By the way – if you want to see some great work – check out Jim Goldstein’s blog post, including links to  over 160 photographers’ favorite photos from 2010.

Cheers

Carl

Editing art

Friday, January 7th, 2011
Backcountry skiing near Mt. Blackburn, Wrangell - St. Elias National Park, Alaska.

Winter is a great time for backcountry skiing in Alaska. Cross country skiing and ski touring in Wrangell - St. Elias National Park and Preserve, along the Kuskulana River, near Mt Blackburn and the Wrangell Mountains, Alaska. Please click on the image above to view a larger version of this photo.

Hey Folks,

Happy New Year, and Welcome back to the blog. I had a somewhat mixed couple of weeks, which I’m sure I’ll tell you all about here soon enough. Before I get all that together however, I’ll post a short note about this news I saw, an article concerning a new publishing of the Mark Twain classics: “The Adventures of Tom Sawyer” and “Adventures of Huckleberry Finn,” edited by Professor Alan Gribben of Auburn University at Montgomery. It differs from other editions of those books because Mr. Gribben has turned the word “nigger” — as used by Tom and Huck — into “slave.” Mr. Gribben has also changed “Injun” to Indian.

This is interesting to me. I’m a huge fan of Twain, particularly those novels, and the idea of editing (i.e., rewording) such great work is almost ghastly .. on the surface. On the other hand, we live in a world where art, including ‘great art‘ is constantly being ‘adapted‘ for presentation: consider films presented on television, for example. How are bleeps, voice-overs, cuts and blurred body parts any different to a publisher swapping out words that might be offensive or inappropriate? Or updated versions of Shakespearean classics, making them infinitely more readable for kids? How about song lyrics bleeped for radio play? Or, better yet, literary classics like Nabokov’s “Lolita” banned from schools altogether?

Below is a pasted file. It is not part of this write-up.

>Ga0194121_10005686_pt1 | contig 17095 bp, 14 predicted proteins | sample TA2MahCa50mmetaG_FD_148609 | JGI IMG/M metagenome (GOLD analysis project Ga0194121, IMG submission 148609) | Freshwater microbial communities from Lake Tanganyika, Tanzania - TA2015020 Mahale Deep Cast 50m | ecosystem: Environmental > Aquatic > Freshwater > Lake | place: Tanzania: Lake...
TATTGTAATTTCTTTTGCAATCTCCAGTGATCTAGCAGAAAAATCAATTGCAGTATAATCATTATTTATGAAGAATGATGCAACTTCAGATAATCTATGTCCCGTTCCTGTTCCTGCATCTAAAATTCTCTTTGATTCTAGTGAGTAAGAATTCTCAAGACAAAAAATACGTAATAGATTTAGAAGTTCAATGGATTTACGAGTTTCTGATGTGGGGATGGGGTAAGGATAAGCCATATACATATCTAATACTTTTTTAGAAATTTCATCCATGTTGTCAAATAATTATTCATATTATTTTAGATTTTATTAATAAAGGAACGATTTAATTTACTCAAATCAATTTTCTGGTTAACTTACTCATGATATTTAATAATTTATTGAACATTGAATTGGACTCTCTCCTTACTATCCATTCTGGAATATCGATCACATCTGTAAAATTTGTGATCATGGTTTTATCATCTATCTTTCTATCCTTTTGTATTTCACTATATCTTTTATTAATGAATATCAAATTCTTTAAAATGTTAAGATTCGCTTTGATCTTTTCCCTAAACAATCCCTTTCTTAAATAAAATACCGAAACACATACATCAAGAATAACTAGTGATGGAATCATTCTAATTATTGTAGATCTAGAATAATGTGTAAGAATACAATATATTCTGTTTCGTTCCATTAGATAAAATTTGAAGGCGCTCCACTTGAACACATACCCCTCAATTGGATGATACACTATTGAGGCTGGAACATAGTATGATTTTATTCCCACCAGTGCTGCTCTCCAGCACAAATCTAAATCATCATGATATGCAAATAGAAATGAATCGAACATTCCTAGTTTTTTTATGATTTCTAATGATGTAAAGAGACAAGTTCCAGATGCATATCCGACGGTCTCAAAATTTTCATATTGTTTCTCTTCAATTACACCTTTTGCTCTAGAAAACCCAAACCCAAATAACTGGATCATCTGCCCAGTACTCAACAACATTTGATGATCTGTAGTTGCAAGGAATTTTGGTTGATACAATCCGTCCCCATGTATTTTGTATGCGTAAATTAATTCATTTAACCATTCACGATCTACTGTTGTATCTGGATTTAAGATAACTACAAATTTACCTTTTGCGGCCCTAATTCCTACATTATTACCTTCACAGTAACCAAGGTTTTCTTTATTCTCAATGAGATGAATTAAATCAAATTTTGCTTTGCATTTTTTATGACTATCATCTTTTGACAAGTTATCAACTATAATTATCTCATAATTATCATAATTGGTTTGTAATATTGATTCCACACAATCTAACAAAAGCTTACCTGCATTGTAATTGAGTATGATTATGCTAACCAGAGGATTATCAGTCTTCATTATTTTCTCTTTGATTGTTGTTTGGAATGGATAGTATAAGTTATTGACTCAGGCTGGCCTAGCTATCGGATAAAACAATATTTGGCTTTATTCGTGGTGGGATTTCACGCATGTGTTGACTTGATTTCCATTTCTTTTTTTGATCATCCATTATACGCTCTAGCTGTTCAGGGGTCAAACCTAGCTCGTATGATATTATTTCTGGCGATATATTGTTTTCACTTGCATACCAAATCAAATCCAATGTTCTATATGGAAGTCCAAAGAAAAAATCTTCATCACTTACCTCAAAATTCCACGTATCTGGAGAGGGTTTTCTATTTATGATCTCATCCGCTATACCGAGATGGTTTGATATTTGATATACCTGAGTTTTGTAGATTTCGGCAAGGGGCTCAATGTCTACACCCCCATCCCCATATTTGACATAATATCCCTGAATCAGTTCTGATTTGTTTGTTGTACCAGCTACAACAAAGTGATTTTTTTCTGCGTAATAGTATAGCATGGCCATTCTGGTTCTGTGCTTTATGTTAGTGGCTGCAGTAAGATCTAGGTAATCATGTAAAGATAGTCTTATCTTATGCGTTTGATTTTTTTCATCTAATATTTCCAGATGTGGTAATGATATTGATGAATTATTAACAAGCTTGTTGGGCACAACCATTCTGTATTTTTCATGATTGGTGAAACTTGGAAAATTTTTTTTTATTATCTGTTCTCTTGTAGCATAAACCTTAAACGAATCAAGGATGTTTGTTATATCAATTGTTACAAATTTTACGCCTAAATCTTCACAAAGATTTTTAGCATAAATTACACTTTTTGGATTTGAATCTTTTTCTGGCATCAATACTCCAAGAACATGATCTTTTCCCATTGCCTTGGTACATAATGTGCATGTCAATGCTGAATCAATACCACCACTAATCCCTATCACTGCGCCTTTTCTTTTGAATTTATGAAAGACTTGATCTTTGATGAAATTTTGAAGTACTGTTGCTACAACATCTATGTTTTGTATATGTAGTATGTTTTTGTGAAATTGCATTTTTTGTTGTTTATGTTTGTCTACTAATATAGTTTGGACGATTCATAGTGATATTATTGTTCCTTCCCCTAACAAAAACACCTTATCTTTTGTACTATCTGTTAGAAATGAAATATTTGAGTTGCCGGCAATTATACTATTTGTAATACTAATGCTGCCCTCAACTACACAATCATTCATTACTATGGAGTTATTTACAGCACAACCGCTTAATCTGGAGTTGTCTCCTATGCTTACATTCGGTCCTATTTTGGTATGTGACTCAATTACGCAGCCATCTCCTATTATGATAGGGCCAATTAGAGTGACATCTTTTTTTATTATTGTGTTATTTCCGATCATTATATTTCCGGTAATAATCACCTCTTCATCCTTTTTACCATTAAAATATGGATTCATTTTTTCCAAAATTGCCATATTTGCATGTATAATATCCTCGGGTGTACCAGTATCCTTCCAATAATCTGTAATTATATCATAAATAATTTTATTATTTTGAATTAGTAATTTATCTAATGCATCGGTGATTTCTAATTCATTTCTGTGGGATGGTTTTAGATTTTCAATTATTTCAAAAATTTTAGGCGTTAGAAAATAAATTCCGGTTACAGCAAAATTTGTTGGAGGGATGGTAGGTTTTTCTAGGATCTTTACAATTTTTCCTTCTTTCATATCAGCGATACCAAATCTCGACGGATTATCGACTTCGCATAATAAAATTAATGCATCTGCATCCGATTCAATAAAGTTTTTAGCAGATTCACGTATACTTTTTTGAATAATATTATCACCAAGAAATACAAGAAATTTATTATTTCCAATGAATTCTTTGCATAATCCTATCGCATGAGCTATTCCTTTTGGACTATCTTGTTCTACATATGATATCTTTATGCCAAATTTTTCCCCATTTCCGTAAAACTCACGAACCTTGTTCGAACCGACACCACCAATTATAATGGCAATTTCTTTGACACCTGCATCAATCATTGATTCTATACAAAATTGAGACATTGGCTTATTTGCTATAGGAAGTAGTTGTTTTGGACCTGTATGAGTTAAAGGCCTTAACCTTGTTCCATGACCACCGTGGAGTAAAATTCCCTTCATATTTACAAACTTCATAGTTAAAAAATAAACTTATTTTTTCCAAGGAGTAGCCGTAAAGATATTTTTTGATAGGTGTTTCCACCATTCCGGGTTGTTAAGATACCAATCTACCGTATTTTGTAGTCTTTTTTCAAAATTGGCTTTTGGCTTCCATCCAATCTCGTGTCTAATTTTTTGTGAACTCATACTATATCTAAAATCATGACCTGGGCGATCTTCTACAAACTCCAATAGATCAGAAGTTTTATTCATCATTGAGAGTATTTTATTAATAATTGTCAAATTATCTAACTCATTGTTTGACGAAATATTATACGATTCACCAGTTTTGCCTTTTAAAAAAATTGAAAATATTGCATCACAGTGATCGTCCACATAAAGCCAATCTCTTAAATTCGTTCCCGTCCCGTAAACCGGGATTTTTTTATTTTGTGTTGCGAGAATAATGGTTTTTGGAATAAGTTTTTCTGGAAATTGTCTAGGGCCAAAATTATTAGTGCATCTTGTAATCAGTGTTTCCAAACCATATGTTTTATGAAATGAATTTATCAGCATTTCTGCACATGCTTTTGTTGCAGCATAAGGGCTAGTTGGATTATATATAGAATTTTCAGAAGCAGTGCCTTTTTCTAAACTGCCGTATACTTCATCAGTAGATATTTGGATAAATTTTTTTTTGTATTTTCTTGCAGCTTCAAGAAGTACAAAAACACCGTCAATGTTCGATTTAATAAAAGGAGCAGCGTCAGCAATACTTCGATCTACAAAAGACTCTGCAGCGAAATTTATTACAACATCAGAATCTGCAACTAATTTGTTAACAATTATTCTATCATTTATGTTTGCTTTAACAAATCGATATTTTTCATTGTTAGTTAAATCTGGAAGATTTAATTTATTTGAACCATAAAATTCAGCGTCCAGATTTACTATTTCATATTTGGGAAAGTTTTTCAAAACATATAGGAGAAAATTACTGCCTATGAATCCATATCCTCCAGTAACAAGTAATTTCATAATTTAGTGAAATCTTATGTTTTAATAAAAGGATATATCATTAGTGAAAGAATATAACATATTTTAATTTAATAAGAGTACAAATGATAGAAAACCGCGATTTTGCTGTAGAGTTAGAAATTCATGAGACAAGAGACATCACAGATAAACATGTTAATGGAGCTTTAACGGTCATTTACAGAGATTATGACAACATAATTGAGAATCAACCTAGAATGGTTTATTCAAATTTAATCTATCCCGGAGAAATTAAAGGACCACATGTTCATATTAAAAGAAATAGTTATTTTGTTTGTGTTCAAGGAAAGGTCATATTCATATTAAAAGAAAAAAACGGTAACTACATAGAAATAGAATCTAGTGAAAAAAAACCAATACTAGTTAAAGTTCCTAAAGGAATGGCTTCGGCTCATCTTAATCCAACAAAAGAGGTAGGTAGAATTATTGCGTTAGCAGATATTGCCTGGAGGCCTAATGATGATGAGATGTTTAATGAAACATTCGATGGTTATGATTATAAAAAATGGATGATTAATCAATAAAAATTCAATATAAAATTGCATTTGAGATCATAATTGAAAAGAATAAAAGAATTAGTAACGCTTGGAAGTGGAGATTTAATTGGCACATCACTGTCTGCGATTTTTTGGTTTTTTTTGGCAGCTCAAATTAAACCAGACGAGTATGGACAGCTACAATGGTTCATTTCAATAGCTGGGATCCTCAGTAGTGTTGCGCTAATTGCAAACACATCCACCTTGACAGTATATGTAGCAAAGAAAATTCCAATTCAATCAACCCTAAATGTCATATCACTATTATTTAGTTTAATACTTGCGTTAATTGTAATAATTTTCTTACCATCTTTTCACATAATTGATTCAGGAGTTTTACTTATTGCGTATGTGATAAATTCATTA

How about the outcry over John Denver’s “Rocky Mountain High”? The US Senate held a hearing in 1985 to deal with explicit lyrics in pop music. So we’re not talking about anything new here at all. Indeed, one of the most popular shows on TV in recent times is American Idol, where countless classic tunes have been butchered by this generations’ most current attempts to throw its own heros up the pop charts. 🙂 (more…)

Jingle This.

Saturday, December 25th, 2010

Hey Folks,

A lil’ holiday spirit. As this is published, I’m probably somewhere right around here:

Black and white photo, boreal forest, Wrangell - St. Elias, winter, Alaska.

A black and white photo of the boreal photo in Wrangell - St. Elias National Park and Preserve, wintertime, Alaska. Please click on the image above to view a larger version of the photo. And Happy Holidays, everyone!

Cheers

Carl

The Art of Science

Monday, December 20th, 2010
Skiing, Chugach Mountains, Alaska.

Backcountry skiing on a ridge on Flat Top Mountain, Glen Alps, near Anchorage. Chugach State Park, winter, Alaska. Please click on the image above to view a larger version of the photo.

Hey Folks,

I recall a conversation or 2 on the subject of art and science; essentially, what differentiates and what connects the science and art. Art is exploration. Science is similar process with maybe more strictly defined boundaries. Certainly they’re both forms of creative expression.

I think the critical illustration of their differences is very simple; artists are so often WAY cool, and scientists way nerdy. 🙂